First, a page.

Why you should start your day with a healthy breakfast
You’ve probably heard the saying countless times that “breakfast is the most important meal of the day”. There is good research suggesting that having a nutritious breakfast in the morning is important for healthy weight management, enhanced mood, improved concentration and overall well-being.
Healthy weight management
Eating behaviours and level of physical activity play a vital role in weight control management. Starting your day with a nourishing breakfast full of essential vitamins, minerals and fibre will help stabilise your blood sugar levels while at the same time keep you satisfied for longer and prevent wanting to snack on the wrong foods mid-morning. Glycogen stores become low during sleep when our body works hard to repair and rebuild itself. Eating healthy carbohydrates helps restore your energy levels and kick starts your metabolism for the day. However the opposite is true when you skip breakfast. Your body’s metabolism slows down and you run the risk of gaining weight.
Enhance mood & Improved concentration
Several studies suggest that those who eat a good breakfast enjoy better health and overall well-being than those who skip their breakfast. Enjoying breakfast is particularly associated with improved cognitive performance, memory, mood, creativity, and fewer mental health and digestive problems.
Foods we eat for breakfast are different compared to lunch and dinner. If you skip breakfast, chances are you could be missing out on much needed nutrients and not meeting your daily intake needs. Breakfast is also an opportunity to eat fortified foods containing folate, iron, fibre and B vitamins.
What’s included in a balanced breakfast?
Whole grains are important for weight management. They help protect against heart disease and reduce the risk of developing type 2 diabetes. High-fibre whole grains help improve healthy gut bacteria and stimulate regular bowel movements, important for removing toxins from the body. Oats, quinoa, rice, puffed whole grains, whole grain breads and breakfast cereals are some excellent examples of high fibre foods.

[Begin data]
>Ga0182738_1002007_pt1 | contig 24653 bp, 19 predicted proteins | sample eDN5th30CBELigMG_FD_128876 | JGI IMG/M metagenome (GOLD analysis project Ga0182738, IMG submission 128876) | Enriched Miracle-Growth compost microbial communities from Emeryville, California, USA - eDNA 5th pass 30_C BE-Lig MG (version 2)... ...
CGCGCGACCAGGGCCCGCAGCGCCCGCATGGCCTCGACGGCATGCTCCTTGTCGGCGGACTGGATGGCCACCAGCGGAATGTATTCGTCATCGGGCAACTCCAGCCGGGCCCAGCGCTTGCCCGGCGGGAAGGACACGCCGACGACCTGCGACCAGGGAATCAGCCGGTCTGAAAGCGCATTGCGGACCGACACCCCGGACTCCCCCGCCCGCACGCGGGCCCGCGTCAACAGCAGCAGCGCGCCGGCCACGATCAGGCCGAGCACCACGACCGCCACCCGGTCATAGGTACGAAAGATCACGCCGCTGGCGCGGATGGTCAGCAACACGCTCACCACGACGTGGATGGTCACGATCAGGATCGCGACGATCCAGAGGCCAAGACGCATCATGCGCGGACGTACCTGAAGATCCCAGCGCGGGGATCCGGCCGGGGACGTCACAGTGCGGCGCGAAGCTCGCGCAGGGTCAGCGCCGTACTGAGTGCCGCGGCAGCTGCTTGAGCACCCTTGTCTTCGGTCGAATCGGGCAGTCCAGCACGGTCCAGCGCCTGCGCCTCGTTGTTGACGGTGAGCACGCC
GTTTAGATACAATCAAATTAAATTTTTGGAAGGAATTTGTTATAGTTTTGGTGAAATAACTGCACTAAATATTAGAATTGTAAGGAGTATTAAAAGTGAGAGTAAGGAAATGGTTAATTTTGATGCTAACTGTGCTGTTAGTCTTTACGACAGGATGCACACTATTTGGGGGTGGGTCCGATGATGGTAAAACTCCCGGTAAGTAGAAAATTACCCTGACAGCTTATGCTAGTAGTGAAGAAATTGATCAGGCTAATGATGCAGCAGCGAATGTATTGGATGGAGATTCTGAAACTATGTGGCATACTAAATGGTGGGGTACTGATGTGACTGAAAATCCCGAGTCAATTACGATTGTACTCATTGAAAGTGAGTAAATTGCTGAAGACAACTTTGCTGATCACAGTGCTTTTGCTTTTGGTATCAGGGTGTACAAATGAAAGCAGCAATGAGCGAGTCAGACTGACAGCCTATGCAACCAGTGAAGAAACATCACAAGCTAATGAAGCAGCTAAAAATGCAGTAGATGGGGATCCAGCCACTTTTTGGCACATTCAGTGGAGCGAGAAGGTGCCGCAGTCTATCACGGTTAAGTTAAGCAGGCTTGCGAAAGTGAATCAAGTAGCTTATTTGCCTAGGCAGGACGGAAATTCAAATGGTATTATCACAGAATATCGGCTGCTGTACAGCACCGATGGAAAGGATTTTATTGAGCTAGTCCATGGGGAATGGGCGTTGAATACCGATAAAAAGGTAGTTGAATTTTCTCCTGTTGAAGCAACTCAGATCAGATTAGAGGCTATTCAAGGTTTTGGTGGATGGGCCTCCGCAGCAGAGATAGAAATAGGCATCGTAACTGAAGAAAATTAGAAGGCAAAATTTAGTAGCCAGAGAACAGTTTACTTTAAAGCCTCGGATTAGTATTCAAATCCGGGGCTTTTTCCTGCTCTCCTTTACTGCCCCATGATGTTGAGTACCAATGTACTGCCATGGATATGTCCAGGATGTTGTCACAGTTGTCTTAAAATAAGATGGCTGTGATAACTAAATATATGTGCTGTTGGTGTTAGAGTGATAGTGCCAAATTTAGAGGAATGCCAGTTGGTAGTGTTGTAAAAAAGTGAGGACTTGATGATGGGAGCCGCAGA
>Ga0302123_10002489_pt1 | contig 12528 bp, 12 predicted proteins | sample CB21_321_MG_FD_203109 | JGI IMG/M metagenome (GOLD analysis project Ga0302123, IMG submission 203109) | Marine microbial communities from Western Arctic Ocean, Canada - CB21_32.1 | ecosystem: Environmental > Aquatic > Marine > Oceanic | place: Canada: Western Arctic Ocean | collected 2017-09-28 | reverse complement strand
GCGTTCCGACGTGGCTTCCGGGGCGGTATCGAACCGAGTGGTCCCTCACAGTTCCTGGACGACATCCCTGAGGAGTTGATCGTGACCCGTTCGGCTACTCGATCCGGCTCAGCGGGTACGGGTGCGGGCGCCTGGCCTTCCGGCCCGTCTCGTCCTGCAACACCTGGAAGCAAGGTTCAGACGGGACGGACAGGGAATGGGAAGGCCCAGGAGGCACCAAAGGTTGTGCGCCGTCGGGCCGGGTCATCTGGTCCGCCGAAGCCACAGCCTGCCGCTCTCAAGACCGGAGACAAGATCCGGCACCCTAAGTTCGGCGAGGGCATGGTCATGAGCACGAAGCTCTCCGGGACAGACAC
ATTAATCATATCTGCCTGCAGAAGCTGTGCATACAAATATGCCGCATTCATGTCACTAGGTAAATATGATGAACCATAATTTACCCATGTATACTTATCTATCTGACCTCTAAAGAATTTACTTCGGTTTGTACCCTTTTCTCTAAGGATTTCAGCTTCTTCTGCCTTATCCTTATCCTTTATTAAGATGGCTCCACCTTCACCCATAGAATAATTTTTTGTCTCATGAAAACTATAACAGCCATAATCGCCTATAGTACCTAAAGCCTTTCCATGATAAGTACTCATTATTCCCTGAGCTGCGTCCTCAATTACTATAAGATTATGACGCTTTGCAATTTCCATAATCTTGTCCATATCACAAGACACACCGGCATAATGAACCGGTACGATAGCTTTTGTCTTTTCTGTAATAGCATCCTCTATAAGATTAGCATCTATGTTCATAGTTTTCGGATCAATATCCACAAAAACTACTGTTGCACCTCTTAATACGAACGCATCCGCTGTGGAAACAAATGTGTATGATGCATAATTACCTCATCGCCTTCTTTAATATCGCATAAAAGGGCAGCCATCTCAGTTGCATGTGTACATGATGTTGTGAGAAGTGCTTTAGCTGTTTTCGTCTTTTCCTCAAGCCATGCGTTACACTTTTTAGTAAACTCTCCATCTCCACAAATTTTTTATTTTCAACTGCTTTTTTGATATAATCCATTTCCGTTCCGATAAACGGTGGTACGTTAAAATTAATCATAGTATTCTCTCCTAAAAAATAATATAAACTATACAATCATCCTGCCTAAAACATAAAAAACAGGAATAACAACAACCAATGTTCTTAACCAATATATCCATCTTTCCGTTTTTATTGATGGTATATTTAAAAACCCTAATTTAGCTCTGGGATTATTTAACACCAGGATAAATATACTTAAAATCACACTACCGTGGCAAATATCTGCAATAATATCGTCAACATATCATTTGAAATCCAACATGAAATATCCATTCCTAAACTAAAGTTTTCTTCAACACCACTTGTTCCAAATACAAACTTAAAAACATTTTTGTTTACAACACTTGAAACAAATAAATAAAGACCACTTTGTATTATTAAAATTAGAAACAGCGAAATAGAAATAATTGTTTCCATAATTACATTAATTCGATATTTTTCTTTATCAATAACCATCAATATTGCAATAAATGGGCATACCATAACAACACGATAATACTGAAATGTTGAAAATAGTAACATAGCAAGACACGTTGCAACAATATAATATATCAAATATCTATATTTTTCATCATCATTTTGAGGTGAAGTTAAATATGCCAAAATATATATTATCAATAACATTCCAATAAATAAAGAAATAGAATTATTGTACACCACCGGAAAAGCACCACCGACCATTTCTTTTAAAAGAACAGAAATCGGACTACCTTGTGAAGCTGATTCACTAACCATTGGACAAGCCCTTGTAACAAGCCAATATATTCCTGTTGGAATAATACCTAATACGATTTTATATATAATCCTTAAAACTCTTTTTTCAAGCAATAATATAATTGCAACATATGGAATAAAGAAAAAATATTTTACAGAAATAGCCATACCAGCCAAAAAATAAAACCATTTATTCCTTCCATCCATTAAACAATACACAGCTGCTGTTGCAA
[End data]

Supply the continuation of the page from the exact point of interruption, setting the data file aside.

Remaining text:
Fruits are high in fibre, contain anti-oxidants, and boost the immune system to promote health and prevent disease. Fibre from fruits and vegetables is important for proper digestion and can have cholesterol-lowering effects.
Protein is a great way to fuel your body after a nights rest. Adding protein will help keep you feeling satisfied throughout the morning so you are less likely to reach for an unhealthy snack. Some high protein breakfast foods are eggs, good quality protein powder, quinoa, oats, nuts and seeds, and soy products.
An average adult needs 1,000mg of calcium per day and children 800mg. Calcium is important especially for children because it helps to build healthy bones as well as maintain bone strength. Foods such as milk, legumes, certain nuts, dried fruits such as figs and apricots, fortified soy beverages and breakfast cereals contain calcium.
How to make breakfast part of your morning routine
Some of us skip breakfast because we don’t have enough time in the morning, are too tired or lack motivation. Others may not have enough nutritious food in the house or lack the cooking skills to prepare a wholesome meal.
Here are some suggestions to make breakfast part of your routine:
- Set your alarm earlier to allow enough time for breakfast
- Make something the night before, store in a jar or container so you can grab a healthy breakfast on the go
- Start to get creative in the kitchen and experiment with new and exciting breakfast recipes
- Get the family involved
Consuming a balanced breakfast is a healthy daily habit to maintain throughout life. It provides the brain with much needed energy to approach daily tasks with focus and ease. Children especially benefit from eating a nutritious first meal that gives them energy for the day ahead. Having a healthy breakfast routine will most likely ensure you continue to make healthy diet choices throughout the day and therefore maintain a healthy body and mind.
Chung SJ, Lee Y, Lee S, Choi K. Breakfast skipping and breakfast type are associated with daily nutrient intakes and metabolic syndrome in Korean adults. Nutrition research and practice. 2015 Jun 1;9(3):288-95.
Defeyter MA, Russo R. The effect of breakfast cereal consumption on adolescents’ cognitive performance and mood.
Mameli C, Galli E, Dilillo D, Alemanno A, Catalani L, Cau S, Fransos L, Lucidi F, Macrì A, Marconi P, Mostaccio A. Psychosocial, behavioural, pedagogical, and nutritional proposals about how to encourage eating a healthy breakfast. Ital J Pediatr. 2014 Aug 13;40(1):73.
National Health and Medical Research Council (2013) Australian Dietary Guidelines. Canberra: National Health and Medical Research Council.
Smith AP. An investigation of the effects of breakfast cereals on alertness, cognitive function and other aspects of the reported well-being of children. Nutritional neuroscience. 2010 Oct 1;13(5):230-6.